Sigmund Freud

  • Ian Craib


Freud is comparable only really to Marx among the thinkers discussed in this volume; his ideas have not only influenced those in his own discipline, he did in fact found a discipline, and he has influenced thinkers across all the social sciences and humanities, medicine and biology. More than this, however, he has changed our common-sense understanding of vital aspects of our lives; it is not just that his most crucial ideas are present in our everyday references to ‘Freudian slips’, but our views about sexuality, childhood, mental health and illness and psychological therapy have been permeated by his thought to the point where even those who regard themselves as critical of, or opponents of, psychoanalysis, do not realise how profoundly they have been influenced by his ideas. Like Marx he changed the world, and like Marx, a century after his ideas were formulated, he is subjected not only to intellectual criticism but also to personal vilification — he was a cocaine addict, dishonest, he was scared of making public what he knew about incest, he developed an essentially fraudulent treatment for which gullible people pay large sums of money. A good rule of thumb in intellectual life is that somebody who comes under such sustained personal attack for a century or so probably has something important to say.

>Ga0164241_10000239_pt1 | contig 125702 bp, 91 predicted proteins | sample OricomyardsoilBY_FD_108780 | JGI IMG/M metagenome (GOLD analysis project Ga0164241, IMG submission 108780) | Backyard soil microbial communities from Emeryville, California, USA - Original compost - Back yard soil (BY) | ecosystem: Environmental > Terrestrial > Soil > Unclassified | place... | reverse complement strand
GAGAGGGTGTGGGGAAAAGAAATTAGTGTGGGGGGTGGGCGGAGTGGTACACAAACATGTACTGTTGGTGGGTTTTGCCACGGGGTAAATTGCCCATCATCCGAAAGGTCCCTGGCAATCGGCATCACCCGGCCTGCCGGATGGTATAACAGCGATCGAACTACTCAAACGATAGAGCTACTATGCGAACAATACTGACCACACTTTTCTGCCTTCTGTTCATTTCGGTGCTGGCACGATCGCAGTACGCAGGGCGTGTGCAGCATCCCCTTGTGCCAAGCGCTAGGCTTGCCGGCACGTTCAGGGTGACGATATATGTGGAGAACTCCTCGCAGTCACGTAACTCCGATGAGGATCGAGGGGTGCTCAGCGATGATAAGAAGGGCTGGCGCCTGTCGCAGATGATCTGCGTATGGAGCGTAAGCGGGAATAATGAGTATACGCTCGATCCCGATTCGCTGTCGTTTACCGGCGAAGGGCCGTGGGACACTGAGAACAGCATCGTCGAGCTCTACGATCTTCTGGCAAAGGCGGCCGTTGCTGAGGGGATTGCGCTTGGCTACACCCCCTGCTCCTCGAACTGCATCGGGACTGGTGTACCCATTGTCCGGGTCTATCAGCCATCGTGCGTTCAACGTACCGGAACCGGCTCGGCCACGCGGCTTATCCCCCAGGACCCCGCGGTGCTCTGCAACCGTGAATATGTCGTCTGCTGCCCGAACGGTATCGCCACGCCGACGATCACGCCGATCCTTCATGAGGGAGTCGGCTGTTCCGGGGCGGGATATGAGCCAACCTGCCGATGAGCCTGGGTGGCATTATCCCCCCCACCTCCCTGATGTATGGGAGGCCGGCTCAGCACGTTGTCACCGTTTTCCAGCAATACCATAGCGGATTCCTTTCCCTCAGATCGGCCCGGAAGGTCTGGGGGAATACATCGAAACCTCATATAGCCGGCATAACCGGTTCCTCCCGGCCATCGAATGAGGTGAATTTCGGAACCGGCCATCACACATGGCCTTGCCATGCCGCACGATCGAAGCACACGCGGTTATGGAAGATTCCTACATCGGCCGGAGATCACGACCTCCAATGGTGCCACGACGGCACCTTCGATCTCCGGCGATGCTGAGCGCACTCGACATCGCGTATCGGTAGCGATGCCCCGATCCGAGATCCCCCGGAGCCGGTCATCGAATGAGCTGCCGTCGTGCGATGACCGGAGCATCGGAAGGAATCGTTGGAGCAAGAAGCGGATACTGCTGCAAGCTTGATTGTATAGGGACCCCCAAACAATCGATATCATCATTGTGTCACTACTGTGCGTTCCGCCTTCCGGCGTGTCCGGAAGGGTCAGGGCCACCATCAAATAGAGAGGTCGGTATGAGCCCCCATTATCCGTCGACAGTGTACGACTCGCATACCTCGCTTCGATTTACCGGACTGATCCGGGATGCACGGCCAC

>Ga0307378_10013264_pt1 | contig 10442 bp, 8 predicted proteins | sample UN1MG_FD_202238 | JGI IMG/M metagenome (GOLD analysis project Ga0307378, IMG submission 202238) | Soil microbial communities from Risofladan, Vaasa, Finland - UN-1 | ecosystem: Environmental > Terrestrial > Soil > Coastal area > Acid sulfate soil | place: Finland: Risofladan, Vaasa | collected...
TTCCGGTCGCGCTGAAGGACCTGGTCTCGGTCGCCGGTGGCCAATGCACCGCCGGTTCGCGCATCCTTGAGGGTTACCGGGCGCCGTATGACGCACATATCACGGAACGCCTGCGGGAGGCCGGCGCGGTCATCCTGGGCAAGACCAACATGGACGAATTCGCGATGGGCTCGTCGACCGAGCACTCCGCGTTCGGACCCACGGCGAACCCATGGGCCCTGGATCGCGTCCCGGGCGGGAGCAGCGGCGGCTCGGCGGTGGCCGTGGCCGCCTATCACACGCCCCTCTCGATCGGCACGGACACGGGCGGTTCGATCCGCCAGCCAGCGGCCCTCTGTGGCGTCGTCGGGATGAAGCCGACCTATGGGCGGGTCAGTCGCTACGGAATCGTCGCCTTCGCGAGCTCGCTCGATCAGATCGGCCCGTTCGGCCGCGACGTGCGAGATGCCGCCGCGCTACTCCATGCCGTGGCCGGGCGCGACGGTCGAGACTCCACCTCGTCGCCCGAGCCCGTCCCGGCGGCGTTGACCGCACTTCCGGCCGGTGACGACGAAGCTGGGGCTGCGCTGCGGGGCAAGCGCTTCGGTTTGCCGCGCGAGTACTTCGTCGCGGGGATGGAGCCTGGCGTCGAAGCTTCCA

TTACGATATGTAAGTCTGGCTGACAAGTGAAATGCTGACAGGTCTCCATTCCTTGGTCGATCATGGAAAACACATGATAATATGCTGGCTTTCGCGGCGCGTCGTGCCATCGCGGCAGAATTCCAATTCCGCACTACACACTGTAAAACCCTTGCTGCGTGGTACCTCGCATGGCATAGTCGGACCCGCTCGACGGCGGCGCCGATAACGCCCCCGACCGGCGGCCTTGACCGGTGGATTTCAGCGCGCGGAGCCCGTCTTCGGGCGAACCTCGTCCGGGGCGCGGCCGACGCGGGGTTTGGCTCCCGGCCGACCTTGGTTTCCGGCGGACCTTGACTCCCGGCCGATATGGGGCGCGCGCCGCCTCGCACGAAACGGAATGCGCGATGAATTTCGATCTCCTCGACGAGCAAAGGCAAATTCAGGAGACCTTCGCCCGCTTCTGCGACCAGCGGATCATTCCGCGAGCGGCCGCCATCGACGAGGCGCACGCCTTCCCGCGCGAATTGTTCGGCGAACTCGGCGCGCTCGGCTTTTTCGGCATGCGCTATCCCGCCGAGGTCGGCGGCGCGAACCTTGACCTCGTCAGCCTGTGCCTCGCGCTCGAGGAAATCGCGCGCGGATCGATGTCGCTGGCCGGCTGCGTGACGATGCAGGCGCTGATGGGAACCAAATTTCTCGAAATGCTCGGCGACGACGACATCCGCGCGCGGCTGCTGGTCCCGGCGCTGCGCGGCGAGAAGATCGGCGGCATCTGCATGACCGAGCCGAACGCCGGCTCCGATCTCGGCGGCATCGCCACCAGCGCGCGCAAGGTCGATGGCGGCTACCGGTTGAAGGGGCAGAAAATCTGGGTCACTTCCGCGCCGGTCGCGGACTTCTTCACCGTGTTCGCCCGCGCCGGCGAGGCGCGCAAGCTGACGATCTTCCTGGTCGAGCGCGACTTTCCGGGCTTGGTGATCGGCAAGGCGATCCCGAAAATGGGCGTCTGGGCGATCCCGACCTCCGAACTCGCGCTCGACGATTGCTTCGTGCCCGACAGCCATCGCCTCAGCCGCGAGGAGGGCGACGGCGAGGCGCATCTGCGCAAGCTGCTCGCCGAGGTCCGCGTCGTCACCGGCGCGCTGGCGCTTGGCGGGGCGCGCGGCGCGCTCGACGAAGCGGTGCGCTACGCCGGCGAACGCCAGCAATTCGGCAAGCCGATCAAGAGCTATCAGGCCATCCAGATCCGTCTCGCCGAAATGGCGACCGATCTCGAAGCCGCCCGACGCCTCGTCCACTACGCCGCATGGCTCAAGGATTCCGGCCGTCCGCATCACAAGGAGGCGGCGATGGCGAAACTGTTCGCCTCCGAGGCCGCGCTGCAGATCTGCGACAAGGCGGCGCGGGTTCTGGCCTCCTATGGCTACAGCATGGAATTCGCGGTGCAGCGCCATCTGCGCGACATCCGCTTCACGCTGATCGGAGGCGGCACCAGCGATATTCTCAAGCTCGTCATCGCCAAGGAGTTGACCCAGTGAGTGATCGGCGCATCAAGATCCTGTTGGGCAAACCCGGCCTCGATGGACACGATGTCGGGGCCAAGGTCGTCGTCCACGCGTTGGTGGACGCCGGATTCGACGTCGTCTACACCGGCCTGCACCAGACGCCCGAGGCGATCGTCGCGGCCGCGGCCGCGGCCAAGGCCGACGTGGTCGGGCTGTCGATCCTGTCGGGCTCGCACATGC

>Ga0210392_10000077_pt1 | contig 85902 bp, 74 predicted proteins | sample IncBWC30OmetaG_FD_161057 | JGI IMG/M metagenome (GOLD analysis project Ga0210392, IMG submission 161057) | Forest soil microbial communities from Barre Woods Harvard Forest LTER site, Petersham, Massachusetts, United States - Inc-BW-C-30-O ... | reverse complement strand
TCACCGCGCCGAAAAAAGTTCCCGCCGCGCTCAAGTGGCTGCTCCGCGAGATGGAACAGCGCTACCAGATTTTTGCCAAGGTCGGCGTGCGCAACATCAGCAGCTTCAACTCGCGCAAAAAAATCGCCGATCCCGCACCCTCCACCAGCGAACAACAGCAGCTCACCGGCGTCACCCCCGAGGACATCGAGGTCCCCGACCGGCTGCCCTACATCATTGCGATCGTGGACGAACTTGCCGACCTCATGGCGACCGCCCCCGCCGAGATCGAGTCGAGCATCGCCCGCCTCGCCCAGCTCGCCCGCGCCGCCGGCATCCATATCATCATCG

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Further Reading

  1. R. Bocock, Freud and Modern Society (Walton-on Thames, Surrey: Nelson, 1976).CrossRefGoogle Scholar
  2. I. Craib, Psychoanalysis and Social Theory (Brighton: Harvester Wheatsheaf, 1989 ).Google Scholar
  3. I. Craib, The Importance of Disappointment ( London: Routledge, 1994 ).CrossRefGoogle Scholar
  4. C. Lasch, The Culture of Narcirsism ( London: Sphere Books, 1980 ).Google Scholar

Copyright information

© Ian Craib 1998

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  • Ian Craib

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